1911 Encyclopædia Britannica/Chinook
|←Chinon||1911 Encyclopædia Britannica, Volume 6
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CHINOOK, a tribe of North American Indians, dwelling at the mouth of the Columbia river, Washington. They were fishermen and traders, and used huge canoes of hollowed out cedar trunks. The tribe is practically extinct, but the name survives in the trade language known as "Chinook jargon." This has been analysed as composed of two-fifths Chinook, two-fifths other Indian tongues, and the rest English and Canadian French; but the proportion of English has tended to increase. The Chinookan linguistic family includes a number of separate tribes.
The name Chinook is also applied to a wind which blows from W. or N. over the slopes of the Rocky Mountains, where it descends as a dry wind warm in winter and cool in summer (cf. Föhn). It is due to a cyclone passing northward, and continues from a few hours to several days. It moderates the climate of the eastern Rockies, the snow melting quickly on account of its warmth and vanishing on account of its dryness, so that it is said to "lick up" the snow from the slopes.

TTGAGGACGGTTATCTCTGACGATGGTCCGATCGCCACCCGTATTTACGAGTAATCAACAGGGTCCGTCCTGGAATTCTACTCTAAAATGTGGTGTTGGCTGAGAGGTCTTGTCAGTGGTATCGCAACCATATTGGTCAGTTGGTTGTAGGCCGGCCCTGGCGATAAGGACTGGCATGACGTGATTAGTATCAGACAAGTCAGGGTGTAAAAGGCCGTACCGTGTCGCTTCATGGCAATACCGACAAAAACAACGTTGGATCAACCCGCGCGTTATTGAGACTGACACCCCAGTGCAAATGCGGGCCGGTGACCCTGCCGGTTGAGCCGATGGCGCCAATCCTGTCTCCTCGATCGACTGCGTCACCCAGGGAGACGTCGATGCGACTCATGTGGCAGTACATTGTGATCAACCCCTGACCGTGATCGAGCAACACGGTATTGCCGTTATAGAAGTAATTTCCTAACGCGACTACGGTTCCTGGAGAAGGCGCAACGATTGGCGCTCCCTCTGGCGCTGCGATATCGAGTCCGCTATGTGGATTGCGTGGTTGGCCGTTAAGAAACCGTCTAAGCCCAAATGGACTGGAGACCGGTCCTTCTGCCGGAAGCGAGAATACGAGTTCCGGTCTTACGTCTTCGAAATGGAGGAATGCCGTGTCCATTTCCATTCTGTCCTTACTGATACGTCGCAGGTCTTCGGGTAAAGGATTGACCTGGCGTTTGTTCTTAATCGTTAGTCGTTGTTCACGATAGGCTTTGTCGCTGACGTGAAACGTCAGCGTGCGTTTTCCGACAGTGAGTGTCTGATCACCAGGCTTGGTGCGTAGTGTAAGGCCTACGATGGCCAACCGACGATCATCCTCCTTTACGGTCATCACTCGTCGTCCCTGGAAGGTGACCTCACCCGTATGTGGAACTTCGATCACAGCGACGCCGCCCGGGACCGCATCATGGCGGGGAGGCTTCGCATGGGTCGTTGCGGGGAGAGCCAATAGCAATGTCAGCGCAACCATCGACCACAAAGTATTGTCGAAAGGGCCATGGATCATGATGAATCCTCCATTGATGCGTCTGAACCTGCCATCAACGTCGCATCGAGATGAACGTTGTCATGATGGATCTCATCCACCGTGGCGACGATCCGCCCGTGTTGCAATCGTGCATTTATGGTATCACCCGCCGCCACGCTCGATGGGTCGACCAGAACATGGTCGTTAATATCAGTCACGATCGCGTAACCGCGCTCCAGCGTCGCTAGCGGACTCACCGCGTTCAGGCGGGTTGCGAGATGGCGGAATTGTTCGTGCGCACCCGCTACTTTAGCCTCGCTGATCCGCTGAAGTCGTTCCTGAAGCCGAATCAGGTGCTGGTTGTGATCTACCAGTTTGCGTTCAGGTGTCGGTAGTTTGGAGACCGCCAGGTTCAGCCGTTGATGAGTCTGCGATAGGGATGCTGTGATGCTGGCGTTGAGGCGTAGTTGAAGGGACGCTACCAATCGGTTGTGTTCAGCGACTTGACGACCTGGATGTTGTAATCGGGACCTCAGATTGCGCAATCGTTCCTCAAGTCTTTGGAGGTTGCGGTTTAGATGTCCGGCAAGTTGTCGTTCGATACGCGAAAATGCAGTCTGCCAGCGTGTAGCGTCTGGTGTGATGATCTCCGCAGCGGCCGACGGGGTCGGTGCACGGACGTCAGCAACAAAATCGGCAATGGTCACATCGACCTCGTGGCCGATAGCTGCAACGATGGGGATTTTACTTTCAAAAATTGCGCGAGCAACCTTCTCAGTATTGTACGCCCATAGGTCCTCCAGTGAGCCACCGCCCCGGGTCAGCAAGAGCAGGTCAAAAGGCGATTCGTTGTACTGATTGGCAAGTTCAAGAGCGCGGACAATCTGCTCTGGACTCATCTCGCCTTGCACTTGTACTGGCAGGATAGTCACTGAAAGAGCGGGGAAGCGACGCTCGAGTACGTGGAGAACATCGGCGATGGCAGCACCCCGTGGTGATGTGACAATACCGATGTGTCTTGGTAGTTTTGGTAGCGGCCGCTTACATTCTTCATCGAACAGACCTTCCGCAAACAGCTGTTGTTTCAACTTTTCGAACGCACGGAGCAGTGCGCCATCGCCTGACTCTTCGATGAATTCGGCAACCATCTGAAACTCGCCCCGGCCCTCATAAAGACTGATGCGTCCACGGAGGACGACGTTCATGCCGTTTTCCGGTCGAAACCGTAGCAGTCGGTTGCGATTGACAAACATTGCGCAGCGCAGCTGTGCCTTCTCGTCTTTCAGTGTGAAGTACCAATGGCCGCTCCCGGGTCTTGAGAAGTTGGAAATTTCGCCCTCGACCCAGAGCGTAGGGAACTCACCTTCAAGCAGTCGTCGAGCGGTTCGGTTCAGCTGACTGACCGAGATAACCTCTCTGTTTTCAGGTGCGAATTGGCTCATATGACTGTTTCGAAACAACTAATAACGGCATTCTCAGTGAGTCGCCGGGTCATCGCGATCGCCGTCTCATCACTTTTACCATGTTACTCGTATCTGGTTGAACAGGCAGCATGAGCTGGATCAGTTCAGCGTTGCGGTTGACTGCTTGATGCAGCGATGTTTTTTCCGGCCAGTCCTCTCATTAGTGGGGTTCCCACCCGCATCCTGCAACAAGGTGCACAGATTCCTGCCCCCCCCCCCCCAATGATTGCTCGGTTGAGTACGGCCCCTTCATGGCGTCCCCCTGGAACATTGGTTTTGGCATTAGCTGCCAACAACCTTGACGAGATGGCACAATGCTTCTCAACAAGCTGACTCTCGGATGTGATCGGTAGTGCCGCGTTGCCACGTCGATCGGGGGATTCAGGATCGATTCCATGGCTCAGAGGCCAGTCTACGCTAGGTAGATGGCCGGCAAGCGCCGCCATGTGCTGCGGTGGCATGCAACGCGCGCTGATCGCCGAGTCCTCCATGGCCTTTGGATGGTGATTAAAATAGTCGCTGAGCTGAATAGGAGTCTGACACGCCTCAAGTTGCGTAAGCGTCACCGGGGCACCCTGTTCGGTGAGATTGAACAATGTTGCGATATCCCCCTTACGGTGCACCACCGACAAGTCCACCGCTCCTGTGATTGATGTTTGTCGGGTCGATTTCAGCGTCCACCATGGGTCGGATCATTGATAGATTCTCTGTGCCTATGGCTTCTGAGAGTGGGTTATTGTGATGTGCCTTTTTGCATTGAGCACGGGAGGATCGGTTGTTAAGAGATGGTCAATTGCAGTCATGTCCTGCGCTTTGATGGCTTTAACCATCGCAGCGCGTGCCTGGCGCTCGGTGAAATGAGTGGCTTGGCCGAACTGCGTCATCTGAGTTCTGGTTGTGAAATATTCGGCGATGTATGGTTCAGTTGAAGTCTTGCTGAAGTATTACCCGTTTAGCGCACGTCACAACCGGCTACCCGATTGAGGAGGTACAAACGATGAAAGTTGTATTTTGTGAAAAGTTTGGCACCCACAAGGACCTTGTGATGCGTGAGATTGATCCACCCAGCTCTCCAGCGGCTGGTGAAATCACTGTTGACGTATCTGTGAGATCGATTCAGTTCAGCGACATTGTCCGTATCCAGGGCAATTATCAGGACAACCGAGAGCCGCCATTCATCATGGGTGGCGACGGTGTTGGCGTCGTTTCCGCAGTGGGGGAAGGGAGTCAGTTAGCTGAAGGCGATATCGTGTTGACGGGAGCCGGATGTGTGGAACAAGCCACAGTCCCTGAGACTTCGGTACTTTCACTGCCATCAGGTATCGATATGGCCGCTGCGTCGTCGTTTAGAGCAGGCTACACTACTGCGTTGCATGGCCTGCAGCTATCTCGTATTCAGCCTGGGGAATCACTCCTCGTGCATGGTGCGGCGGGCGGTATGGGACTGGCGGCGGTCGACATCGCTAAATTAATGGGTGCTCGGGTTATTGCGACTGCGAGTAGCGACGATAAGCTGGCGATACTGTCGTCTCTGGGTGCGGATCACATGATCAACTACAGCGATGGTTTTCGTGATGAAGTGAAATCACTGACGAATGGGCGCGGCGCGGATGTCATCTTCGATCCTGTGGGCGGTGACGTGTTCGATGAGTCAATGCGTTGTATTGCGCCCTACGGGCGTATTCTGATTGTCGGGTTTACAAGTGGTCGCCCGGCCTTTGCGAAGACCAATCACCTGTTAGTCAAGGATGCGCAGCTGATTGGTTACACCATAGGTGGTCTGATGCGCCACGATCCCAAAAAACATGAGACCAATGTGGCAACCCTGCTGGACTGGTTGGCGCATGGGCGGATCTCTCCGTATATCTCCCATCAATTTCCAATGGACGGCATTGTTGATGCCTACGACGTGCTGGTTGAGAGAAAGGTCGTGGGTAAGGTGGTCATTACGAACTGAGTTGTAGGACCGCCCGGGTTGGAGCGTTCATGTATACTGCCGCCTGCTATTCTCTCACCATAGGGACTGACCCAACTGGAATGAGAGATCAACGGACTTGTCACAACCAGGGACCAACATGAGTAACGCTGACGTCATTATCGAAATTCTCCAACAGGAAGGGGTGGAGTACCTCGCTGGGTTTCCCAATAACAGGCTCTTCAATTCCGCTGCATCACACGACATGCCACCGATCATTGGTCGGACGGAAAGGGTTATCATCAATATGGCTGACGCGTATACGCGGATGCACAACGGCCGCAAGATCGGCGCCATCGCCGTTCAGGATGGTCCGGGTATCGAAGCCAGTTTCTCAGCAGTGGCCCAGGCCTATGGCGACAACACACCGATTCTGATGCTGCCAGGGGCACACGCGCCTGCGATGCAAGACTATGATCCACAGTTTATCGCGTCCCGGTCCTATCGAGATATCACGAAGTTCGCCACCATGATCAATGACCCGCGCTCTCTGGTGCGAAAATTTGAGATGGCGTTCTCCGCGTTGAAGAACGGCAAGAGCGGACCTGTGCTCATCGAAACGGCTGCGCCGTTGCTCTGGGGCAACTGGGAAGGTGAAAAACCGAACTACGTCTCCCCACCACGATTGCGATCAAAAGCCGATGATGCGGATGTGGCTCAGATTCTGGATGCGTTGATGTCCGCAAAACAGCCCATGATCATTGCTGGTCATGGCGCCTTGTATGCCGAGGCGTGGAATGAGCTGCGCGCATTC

See Gill, Dictionary of Chinook Jargon (Portland, Ore., 1891); Boas, "Chinook Texts," in Smithsonian Report, Bureau of Ethnology (Washington, 1894); J. C. Pilling, "Bibliography of Chinookan Languages," Smithsonian Report, Bureau of Ethnology (Washington, 1893); Horatio Hale, Manual of Oregon Trade Language (London, 1890); G. C. Shaw, The Chinook Jargon (Seattle, 1909); Handbook of American Indians (Washington, 1907).